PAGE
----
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Time Names “You” Person of the Year

Warnerc2There is an old saying in the still young blogosphere industry. When the mainstream media jumps on a story it is already old news. Or it is the harbinger of a downturn soon to come? (Think Sports Illustrated cover curse.) Time Magazine has come out with their “Person of the Year” announcement and this year that person is YOU. That’s right. YOU. As a user who creates and consumes content on the many web services, (YouTube, Google, MySpace, etc…. the list goes on and on and grows everyday), you are supposedly changing the way information is disseminated. Here at GottaBeMobile and other tech specific sites we are in a small way a part of that, simply because we offer reviews in text and video (Inkshows) that come more from users than from a reporter who hasn’t really done anything with a device. Readers discuss these in the forums, and in my opinion, the companies that pay attention (they do read the forums and the coverage you know) are the ones that will ultimately succeed. Now that the revolution has been given Big Media sanction by virtue of Time’s announcement what does that mean? Will the revolution mean that we will no longer see everything handed down from above through corporate filters? Will all meaningful content bubble up from below? And speaking of bubbles, this is all tied to Web 2.0, which many fear is a bubble about to burst, but that’s another story.

I’d love to see the “user in control” revolution continue (it has been going on for some time, (see The ClueTrain Manifesto) but there is too much at stake and too much to lose for a lot of interests to let the users really be in control. The perfect example of this has to do with something that affects mobile users quite a bit. Broadband coverage. We’ve seen recent news about the next revision of EV-DO here in the states, and we get all excited. But we also see news of WiMax, WiBro, and other broadband coverages on other continents. Don’t think we don’t have the technology to move quicker in this country. We do. But it is a business decision that hits at the bottom line and shareholders pocket books. While yes, it takes companies time and money to roll out newer services on a wide scale, it also takes them time to break away from traditional revenue models that threaten to put the user more in control. He who owns the pipes is a bit worried when his can’t control the flow of info through the pipes. I’m reminded about how long it took cable television to be rolled out in Chicago simply because those who stood to profit couldn’t agree on how to slice up the pie.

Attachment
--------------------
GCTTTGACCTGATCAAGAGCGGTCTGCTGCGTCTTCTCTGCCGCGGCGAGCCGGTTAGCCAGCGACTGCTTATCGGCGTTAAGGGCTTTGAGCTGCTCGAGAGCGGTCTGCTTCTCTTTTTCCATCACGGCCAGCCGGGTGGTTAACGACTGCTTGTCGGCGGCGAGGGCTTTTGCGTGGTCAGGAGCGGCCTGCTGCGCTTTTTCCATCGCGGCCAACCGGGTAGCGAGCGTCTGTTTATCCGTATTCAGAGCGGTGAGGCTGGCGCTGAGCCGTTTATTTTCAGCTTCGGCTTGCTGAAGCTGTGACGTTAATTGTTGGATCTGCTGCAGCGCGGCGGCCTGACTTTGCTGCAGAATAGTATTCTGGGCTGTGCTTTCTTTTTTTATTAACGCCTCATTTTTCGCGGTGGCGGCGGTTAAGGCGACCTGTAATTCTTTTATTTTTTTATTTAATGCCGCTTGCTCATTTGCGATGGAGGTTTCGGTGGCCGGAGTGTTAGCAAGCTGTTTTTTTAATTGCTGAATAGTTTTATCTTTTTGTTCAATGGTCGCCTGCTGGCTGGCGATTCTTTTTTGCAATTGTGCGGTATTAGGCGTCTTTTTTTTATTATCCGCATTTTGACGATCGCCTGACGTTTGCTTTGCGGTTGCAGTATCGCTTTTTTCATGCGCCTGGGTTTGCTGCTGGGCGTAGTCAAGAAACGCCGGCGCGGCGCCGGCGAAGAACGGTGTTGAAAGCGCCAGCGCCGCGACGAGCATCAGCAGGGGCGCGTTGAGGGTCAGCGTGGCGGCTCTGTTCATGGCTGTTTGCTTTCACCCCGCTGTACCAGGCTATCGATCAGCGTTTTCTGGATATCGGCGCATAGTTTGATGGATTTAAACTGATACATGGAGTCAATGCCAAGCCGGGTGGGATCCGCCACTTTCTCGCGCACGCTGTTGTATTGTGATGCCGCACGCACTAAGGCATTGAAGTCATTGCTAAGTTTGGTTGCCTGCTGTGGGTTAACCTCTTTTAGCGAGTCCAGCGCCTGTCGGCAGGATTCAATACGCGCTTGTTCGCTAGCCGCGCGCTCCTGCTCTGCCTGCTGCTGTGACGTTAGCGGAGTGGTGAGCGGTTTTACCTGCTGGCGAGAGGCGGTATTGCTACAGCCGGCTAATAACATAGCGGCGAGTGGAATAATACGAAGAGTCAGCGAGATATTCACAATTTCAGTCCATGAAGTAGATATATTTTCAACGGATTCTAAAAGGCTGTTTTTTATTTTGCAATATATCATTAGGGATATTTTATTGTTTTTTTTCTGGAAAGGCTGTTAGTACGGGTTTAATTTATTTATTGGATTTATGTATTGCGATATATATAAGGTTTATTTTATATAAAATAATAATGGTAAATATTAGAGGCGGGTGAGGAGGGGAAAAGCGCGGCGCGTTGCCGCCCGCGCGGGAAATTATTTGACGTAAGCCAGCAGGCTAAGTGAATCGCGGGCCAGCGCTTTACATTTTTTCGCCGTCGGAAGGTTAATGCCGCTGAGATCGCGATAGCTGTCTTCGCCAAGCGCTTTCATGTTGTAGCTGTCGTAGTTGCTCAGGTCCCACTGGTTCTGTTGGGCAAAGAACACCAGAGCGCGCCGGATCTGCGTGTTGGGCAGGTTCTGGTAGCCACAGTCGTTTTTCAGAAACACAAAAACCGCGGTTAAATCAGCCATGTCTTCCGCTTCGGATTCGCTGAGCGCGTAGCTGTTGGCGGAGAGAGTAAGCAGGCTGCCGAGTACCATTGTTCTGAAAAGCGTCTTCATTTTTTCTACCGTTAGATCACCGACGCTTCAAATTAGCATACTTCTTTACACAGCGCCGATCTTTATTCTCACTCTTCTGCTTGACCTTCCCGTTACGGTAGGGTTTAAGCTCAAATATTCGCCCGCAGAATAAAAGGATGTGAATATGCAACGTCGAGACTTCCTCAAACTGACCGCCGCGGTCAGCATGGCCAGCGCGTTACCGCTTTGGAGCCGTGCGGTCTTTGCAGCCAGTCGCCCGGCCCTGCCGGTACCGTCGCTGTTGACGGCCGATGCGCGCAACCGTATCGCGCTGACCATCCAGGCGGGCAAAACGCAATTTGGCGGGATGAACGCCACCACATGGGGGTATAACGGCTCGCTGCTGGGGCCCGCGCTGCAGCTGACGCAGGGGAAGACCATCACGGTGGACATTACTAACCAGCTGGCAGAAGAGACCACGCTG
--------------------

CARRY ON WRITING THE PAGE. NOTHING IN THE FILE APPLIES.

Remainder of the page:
In many ways, this is at the heart of the Net Neutrality debate that I personally wish more and more folks who partake of the wonders of the Internet would pay attention to. In my opinion, Time Magazine (interestingly owned by one of the biggest media conglomerates out there) has fired a warning shot, or maybe just acknowledged that they heard the starting pistol that went off some time ago.

Take a look at this video by Mark Sumocat Sumimto. While showing you his neighborhood, he tells you what he would have been able to accomplish he if had a Tablet PC growing up. There is no better advertisment anywhere about Tablet PCs and what they offer, in my opinion. OEMs should be jumping at the chance to put that on their site (and paying Sumocat a bundle for it.) Another good example from awhile back is Eric Mack’s children showing off what they do with OneNote. Priceless.

As more users continue to create, as more services open up shop in the cloud, the race really is to see if the current controlling interests can reign things in before critical mass is achieved and there is no going back. Some say we are already there. Whatever the case, YOU do play a crucial role as a mobile tech user, and I predict only that it is going to be an interesting next several years and that looking for anything resembling clarity will be like waiting for fog to clear.

 

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